Candidates take their campaigns online

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Anton Muhajir,  The Jakarta Post,  Denpasar | Mon, 02/02/2009 4:06 PM | Bali

Rather than displaying their faces on billboards and banners, several Bali legislative candidates have decided to take their campaigns online.

I Gusti Agung Putri Astrid Kartika is one of them. For the past six months, the candidate from the Indonesian Democratic Party of Struggle (PDI-P) has been counting on her two Facebook profiles and her blog page to promote her candidacy.

“One person left a comment, saying that a legislative candidate shouldn’t be drinking,” she said, referring to her recent Facebook profile update that she was “enjoying a beer”.

“But it’s actually fun because I get to talk to my voters, especially new voters, and it make politics more accessible to them.”

Aside from having her profile on display in her sites, Putri also blogs at ttp:// She usually blogs about current issues such as the Constitutional Court’s latest decision on votes for legislative candidates.

She said her websites have received a lot of responses from voters, from those who were just dropping by to say hi or those asking whether she was really running for a legislative seat.

“The online media is a very effective tool to introduce myself to first time voters,” she said.

“Most first time voters never even think about legislative candidates because the position itself seems so ephemeral. The online media takes away that gap and allow them to see us for who we really are.”

Putri said she has yet to fully utilize cyberspace for campaigning though, saying that she had not created a team to respond to the multitude of friend requests or comments flooding her websites.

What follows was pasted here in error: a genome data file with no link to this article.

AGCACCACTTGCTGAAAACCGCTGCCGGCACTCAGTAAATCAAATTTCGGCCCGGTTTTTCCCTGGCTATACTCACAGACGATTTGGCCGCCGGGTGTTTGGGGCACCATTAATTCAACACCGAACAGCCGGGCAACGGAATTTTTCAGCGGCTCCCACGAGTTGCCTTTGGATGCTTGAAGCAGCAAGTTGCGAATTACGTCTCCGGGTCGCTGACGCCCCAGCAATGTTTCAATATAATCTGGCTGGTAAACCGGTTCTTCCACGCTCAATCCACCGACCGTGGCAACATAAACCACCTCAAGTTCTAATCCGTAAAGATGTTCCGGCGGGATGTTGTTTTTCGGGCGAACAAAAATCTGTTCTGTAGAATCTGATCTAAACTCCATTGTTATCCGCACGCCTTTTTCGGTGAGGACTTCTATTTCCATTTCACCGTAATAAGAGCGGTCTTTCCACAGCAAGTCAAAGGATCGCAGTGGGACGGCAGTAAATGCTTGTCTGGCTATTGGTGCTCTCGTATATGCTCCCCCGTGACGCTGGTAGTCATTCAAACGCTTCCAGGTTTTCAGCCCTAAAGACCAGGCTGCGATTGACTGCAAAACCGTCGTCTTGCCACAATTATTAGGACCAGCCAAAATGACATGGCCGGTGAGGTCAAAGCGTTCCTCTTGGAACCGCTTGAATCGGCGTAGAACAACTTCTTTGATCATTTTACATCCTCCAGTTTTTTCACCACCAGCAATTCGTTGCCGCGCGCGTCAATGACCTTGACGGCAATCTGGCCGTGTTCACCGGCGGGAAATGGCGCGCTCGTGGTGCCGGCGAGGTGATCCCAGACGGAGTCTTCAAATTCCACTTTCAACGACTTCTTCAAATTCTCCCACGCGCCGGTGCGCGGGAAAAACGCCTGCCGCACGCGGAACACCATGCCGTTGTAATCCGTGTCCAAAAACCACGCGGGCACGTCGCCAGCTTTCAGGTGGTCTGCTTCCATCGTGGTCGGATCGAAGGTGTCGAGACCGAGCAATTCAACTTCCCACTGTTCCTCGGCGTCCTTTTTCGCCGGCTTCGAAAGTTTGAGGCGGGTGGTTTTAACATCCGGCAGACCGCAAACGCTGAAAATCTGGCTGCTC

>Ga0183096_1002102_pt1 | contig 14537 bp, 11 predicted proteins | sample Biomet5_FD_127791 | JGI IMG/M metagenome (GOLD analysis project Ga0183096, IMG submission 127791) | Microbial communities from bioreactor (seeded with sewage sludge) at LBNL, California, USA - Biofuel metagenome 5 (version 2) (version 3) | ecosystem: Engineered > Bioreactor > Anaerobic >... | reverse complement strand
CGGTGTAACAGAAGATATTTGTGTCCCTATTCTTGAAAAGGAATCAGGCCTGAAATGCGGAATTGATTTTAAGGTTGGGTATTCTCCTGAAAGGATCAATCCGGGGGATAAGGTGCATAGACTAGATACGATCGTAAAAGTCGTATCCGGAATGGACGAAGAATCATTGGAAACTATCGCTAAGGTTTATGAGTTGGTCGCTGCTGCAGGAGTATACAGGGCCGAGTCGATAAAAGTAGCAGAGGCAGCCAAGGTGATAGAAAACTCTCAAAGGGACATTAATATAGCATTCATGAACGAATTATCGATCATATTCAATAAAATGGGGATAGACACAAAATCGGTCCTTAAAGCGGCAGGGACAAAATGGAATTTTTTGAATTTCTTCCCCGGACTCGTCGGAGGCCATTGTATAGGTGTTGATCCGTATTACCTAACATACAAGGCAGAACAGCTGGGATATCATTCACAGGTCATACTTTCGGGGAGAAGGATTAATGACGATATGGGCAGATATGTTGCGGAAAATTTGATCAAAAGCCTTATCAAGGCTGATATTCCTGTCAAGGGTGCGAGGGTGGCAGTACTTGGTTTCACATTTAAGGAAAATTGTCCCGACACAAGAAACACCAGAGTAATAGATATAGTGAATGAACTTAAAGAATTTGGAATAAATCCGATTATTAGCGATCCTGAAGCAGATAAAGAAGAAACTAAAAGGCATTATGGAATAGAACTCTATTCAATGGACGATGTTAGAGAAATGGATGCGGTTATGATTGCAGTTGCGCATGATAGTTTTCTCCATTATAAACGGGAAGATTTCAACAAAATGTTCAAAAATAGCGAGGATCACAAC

“I have a friend who helps me keep my blog updated…but I update my Facebook myself. My eyes hurt sometimes from looking at the computer screen for so long,” she said.

Meanwhile, different from Putri who tackles cyberspace campaigning alone, Andrei Simanjuntak has created a special team to campaign online.

Andrei, who is a House of Representatives candidate from the Prosperous Justice Party (PKS), uses Facebook as his main media.

“We saw (Barack) Obama succeeding with the help of online media, so we decided to give that a try,” said Evan Pangkahila, the creator of a Facebook support group for Andrei.

Evan, who works in a drug rehabilitation center in the Bali Conscience Foundation (YBN), created the group with two friends from YBN, one of which lives in Kalimantan.

He said the support group itself focuses on fund-raising for Andrei’s campaign, though the effort, which began three-weeks ago, has yet to garner much money.

“We’re more likely to just meet some of Andrei’s old friends,” Evan said.

Despite meager results, Evan was optimistic online campaign would be an effective campaigning tool, though adding that it could not replace campaigning in the street yet.

Putri agreed, citing the different demographic targets of each legislative candidate.

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